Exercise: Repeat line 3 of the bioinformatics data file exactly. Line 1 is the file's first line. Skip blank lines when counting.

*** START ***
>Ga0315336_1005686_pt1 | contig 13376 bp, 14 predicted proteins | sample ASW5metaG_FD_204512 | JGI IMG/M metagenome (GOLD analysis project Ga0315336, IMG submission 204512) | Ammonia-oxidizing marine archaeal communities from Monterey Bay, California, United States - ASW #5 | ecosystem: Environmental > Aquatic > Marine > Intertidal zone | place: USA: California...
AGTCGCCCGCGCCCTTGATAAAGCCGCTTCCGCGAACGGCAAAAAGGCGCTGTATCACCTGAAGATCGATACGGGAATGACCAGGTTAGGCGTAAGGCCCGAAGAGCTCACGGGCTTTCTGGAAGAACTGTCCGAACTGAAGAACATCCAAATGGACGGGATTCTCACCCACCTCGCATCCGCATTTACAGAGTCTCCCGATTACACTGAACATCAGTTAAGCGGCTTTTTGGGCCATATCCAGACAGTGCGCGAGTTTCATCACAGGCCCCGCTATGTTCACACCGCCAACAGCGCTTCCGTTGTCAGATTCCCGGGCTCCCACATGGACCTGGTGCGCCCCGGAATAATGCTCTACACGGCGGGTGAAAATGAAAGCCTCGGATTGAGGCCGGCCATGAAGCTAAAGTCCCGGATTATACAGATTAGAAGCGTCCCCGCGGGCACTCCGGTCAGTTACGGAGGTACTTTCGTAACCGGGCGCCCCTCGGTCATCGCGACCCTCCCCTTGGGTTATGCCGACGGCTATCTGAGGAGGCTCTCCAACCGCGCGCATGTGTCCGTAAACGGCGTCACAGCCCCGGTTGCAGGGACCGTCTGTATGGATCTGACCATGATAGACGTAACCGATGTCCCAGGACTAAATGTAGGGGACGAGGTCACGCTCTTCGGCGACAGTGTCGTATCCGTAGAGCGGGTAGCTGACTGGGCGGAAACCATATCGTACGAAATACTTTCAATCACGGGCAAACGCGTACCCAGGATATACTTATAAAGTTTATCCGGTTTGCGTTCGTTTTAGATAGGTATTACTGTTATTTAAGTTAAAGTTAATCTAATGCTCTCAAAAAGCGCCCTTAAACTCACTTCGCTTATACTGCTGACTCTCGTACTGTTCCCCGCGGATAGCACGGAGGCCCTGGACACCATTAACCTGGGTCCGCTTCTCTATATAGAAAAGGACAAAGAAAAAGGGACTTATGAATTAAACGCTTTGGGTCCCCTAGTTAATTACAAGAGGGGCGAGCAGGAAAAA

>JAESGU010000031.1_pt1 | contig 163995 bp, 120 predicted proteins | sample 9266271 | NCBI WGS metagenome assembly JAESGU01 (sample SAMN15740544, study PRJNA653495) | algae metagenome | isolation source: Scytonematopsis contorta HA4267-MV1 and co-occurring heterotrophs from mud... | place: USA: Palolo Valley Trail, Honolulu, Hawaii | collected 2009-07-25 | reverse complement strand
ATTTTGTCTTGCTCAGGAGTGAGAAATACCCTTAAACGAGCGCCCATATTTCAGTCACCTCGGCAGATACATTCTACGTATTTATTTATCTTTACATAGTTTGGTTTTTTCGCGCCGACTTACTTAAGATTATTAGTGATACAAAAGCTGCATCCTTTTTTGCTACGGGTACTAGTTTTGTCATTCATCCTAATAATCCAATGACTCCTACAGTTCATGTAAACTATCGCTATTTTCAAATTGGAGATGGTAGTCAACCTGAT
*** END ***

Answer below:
>JAESGU010000031.1_pt1 | contig 163995 bp, 120 predicted proteins | sample 9266271 | NCBI WGS metagenome assembly JAESGU01 (sample SAMN15740544, study PRJNA653495) | algae metagenome | isolation source: Scytonematopsis contorta HA4267-MV1 and co-occurring heterotrophs from mud... | place: USA: Palolo Valley Trail, Honolulu, Hawaii | collected 2009-07-25 | reverse complement strand